Beijing's old Silk Alley was one of the most popular destinations for visitors, famous for its silk products and fashionable fake designer clothes at cut-rate prices. The crowded, open-air market closed amid controversy in January this year, but was resurrected on Saturday in a brand-new building.
About 50,000 people visited the five-story, 28,000-square-meter New Silk Alley on opening day. The building, located just east of the old site in the city's embassy district, houses about 1,500 stalls.
"It's really a dazzling world," said Erik Sjobeck from Sweden, who has been in Beijing for a few months studying at a local university.
Erik and his friends found some "good bargains" during their half an hour in the market. Erik spent 40 yuan (US$5) on a T-shirt, but was not entirely happy with the changes.
"To be frank, I prefer the old venue in the open air," he said.
Li Hong, a boutique seller renting a glitzy booth on the first floor, told China Daily that many people came to sightsee and only a few to shop.
The monthly rent for a booth ranges from 3,000 yuan (US$360) to 40,000 yuan (US$4,800), depending on its location.
"People are flooding in thanks to the weekend and the opening day," Li said. But Li added that it was still too early to predict business performance over the longer term.
Ding Xiao is a shoe salesman from east China's Anhui Province. He said that by 4:30 PM he had sold out of several products. Nevertheless, he is concerned about the arrival of new competition now that booth capacity is nearly triple that of the old site.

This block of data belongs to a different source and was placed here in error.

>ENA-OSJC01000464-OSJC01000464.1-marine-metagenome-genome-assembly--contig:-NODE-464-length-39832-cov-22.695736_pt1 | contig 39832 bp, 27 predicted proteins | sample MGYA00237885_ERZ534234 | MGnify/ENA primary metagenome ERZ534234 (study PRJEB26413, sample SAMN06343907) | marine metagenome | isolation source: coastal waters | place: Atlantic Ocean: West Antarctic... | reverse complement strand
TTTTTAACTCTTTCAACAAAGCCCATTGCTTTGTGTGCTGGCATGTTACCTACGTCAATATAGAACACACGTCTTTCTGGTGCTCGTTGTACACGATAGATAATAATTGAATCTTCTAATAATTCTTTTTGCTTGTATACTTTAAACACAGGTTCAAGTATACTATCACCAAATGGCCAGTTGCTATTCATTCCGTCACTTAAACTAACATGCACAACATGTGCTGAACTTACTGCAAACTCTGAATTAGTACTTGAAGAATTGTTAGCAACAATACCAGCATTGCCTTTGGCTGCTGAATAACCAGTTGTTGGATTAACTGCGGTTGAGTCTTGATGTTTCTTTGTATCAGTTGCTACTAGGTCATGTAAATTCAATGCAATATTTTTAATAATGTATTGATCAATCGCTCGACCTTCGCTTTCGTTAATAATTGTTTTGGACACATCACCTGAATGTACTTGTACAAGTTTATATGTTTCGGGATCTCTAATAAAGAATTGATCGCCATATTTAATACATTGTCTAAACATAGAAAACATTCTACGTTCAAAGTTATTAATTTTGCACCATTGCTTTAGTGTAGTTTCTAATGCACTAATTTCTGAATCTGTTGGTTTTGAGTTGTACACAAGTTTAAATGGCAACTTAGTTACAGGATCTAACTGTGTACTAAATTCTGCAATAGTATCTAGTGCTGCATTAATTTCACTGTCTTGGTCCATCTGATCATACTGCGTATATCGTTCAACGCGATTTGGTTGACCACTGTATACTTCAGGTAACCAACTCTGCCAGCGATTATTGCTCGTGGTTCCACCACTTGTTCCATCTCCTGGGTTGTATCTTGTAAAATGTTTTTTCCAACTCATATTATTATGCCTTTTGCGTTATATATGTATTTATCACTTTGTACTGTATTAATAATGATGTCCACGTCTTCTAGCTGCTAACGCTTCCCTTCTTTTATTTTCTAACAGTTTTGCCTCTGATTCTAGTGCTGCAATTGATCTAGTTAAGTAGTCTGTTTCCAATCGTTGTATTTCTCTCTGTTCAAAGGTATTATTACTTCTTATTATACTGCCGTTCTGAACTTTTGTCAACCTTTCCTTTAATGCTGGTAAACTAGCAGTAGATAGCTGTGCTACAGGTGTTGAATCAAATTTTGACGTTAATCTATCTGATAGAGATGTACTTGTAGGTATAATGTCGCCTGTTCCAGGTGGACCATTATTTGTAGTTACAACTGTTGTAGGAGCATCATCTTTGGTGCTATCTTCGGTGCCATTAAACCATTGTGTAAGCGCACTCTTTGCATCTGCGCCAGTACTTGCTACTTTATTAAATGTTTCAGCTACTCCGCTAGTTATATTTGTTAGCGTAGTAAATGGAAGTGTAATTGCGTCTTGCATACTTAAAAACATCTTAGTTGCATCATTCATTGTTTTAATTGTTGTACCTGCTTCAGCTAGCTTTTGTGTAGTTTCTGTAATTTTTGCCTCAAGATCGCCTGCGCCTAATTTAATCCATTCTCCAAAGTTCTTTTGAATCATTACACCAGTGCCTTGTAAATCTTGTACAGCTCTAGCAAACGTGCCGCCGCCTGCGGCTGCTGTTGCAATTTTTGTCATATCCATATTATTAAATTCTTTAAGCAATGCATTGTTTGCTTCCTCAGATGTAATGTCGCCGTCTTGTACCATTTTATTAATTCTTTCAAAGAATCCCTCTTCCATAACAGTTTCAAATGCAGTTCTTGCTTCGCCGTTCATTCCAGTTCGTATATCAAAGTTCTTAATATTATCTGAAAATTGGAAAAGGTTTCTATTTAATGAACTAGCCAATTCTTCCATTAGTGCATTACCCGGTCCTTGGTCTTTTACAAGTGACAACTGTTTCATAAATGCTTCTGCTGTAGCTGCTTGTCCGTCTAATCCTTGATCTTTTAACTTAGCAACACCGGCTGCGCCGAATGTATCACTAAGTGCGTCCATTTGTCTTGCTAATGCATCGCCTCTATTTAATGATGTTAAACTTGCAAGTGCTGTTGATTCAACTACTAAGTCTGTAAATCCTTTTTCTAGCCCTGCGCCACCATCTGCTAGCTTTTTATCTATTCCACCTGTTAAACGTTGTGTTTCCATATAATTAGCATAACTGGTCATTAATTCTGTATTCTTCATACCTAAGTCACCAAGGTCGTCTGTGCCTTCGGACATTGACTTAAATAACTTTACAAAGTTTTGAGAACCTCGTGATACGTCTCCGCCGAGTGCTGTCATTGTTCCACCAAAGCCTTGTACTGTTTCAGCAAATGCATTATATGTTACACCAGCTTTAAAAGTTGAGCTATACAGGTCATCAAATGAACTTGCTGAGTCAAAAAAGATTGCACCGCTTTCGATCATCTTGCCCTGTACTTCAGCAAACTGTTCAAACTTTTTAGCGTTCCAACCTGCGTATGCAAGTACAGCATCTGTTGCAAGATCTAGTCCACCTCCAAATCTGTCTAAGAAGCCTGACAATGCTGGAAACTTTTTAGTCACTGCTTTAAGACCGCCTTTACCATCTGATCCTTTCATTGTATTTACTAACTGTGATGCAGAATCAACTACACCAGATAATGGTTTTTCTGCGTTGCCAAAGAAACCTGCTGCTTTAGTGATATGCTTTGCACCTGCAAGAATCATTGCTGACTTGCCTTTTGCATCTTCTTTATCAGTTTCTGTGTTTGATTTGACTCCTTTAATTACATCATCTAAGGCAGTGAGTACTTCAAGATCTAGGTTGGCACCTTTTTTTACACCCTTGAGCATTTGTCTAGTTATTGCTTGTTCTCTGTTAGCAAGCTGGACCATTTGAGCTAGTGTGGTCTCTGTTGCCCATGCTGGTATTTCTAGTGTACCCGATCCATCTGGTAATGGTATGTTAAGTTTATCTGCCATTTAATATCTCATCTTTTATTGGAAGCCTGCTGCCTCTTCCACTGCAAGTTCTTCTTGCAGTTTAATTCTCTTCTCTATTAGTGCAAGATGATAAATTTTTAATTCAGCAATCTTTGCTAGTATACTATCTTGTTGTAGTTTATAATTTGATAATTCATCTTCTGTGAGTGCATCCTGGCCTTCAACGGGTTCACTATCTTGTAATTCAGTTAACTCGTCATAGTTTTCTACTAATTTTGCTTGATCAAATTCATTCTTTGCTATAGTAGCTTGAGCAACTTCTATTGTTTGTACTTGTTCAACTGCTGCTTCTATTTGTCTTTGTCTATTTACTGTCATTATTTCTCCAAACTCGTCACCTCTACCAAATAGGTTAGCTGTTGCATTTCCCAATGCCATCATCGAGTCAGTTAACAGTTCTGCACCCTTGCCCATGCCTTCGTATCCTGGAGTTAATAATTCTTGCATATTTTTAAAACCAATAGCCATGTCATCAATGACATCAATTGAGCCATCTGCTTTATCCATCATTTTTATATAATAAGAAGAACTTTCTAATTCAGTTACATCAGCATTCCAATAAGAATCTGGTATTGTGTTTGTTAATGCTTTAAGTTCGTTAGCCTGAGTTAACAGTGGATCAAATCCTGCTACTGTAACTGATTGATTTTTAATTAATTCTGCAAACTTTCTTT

"I have to make more effort to expand supply channels if I'm going to do better than others," Ding said.
Zhang Yongping, the owner of the building, said the introduction of more vendors from different places together with a surge of foreign tourists shows the internationalization of the street.
The original Silk Alley market opened in 1982, when a few Beijingers began selling clothes there. The market got its name in 1985 when more and more vendors began to sell traditional Chinese silk products and crafts.
By 1987, foreign tourists were flocking to the site, attracted by the reasonably priced silk goods.
In 1995, bootleg copies of famous international brands began to show up. "Fake brands with good quality is what Silk Alley was famous for, but we are taking measures to curb that," Zhang said.
The city's Jianwai Subdistrict Office of Chaoyang District first notified vendors in May 2004 that the bustling outdoor market was being closed because the three-meter-wide street was susceptible to flash fires and lacked proper firefighting facilities.
The formal order to close was issued last December and the vendors began moving out on January 6.
The New Silk Alley Market was originally scheduled to open in January.
(China Daily, China.org.cn March 21, 2005)